Natural and man-made disasters cause tremendous damage to societies around the world. They lead to loss of lives and property, displace people from their homes and destroy livelihoods, and disrupt sustainable development efforts worldwide. In recent years, climate change, extreme weather, population growth, and urbanization have led to an increasing number of people being threatened by natural disasters, and it has become a global challenge to mitigate disaster risks and reduce the loss of people's lives and property and environmental damage. Developing countries are particularly susceptible to the impact of disasters as societies are more vulnerable and exposed, and less resilient to recover when disasters strike.
In 2019, The UNOOSA, through its UN-SPIDER programme, and the Center for Remote Sensing of Land Surfaces of the University of Bonn (ZFL) launched the “Spaceborne Earth Observation Applications for Emergency Response and Disaster Risk Reduction” (SPEAR) project to understand needs, develop solutions and strengthen national capacities in using space-based information for disaster monitoring and prevention in Africa in line with international and regional frameworks. The UN-SPIDER Bonn International Conference marks the end of the first phase of the SPEAR project (2019-2024) and will allow for a recap, summaries of activities and achievements, and exchange of experience and lessons learned. Furthermore, the conference aims to offer room for discussions, to collect feedback and suggestions on the way forward for the next project phase, which is planned to be started in 2024.
Thematically, the conference will lay emphasis on early warning systems for disasters which are a key asset to address the challenges of coping with natural and man-made hazards. The topic has received widespread attention worldwide. For example, Goal 3 "Ensure healthy lives and promote well-being for all at all ages" and Goal 13 "Take urgent action to combat climate change and its impacts" of the 2030 Agenda for Sustainable Development encourage countries to develop early warning systems; Article 7 "Enhancing adaptive capacity, strengthening resilience and reducing vulnerability to climate change" and Article 8 "Loss and Damage associated with Climate Change Impacts" of the Paris Agreement also place a high priority on strengthening early warning systems; the Sendai Framework for Disaster Risk Reduction 2015-2030 explicitly calls for the development of multi-hazard early warning systems to improve their availability. At the same time, in recent years, the international community has launched extensive discussions on topics such as "early warning, early response" and "early warnings for all", hoping to improve society's ability to prevent and respond to disaster risks by developing a sound mechanism for early warning and emergency response to natural disasters led by the government, participated by the society and coordinated by various parties. In March 2022, the UN Secretary-General launched the “Early Warnings for All” initiative which calls for every person on Earth to be protected by early warning systems by 2027.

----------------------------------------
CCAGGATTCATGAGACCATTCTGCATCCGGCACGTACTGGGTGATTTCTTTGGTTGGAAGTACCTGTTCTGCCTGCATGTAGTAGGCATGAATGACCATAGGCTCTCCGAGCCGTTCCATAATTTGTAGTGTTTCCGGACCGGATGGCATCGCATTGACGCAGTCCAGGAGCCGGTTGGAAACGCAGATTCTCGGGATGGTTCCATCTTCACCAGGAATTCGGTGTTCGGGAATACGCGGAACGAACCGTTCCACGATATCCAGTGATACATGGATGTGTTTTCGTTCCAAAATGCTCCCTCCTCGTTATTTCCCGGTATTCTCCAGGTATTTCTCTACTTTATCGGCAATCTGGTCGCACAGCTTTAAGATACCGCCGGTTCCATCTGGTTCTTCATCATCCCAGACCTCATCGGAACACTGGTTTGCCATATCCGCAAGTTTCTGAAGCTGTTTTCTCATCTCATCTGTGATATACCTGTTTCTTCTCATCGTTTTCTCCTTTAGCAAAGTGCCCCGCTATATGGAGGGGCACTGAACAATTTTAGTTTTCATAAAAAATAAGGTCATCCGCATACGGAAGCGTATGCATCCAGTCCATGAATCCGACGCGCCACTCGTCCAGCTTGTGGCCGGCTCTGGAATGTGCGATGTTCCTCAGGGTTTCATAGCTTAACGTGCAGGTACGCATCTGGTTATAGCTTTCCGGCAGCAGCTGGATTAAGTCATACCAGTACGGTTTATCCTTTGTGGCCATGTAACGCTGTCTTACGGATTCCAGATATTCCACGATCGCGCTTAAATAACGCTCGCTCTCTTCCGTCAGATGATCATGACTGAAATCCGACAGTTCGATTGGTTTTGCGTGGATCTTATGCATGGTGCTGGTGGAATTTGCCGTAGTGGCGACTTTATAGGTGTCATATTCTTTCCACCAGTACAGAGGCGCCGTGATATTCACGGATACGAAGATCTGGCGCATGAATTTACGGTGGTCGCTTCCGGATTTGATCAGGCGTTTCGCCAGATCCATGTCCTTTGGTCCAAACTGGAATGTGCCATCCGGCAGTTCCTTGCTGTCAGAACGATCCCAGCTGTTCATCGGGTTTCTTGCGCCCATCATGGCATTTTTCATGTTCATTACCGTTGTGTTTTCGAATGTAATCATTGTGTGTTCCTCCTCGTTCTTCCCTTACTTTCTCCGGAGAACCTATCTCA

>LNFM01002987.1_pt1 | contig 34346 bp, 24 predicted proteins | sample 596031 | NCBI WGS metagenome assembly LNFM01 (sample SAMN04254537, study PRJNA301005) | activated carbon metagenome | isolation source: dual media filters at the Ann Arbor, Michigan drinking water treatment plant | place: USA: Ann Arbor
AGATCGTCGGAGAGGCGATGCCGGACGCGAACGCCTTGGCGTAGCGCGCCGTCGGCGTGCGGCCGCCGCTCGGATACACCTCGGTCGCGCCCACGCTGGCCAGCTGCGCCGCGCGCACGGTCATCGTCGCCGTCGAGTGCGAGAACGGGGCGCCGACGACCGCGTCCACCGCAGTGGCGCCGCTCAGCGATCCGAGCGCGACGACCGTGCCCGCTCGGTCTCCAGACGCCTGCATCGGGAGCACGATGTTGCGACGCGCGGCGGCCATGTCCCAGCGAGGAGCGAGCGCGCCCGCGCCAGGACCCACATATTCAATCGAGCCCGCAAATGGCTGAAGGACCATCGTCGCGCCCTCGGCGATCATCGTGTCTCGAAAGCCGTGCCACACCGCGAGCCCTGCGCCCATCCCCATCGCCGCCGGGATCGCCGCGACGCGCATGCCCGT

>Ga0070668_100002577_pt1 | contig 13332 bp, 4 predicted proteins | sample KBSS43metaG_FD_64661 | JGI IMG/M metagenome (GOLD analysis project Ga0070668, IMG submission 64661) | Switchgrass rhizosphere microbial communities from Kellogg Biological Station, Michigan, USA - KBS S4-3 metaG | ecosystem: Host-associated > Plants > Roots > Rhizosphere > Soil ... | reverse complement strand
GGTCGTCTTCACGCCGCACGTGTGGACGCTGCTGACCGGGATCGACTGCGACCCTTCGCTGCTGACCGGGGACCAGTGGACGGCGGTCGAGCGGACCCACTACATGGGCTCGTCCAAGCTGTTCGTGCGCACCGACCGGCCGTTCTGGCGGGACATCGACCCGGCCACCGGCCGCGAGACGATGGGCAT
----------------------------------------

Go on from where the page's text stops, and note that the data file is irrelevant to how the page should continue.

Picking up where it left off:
Advances in science and technology have brought new development opportunities to improve the accuracy and effectiveness of early warning. As an all-weather, all-day, full-coverage technology for Earth observation, space-based technologies play an irreplaceable role in disaster risk management, especially in disaster risk identification, assessment, monitoring, and early warning. Additionally, the quality of satellite sensors, availability, and access to and use of satellite imagery and Earth observation services has significantly improved in recent years, with more and more space agencies embracing open data policies that facilitate access to archived and up-to-date imagery.
Strengthening technical skills and setting up institutional and inter-institutional structures is important to ensure that the benefits of space-based information reach civil protection agencies and other actors involved in disaster management activities. Partnerships can facilitate access to data, for instance through emergency mechanisms such as the International Charter Space and Major Disasters and the Copernicus Emergency Management Services.
This International Conference will take up the issues raised above and continue identifying challenges, highlight solutions, and encourage partnerships for using space technologies in early warning systems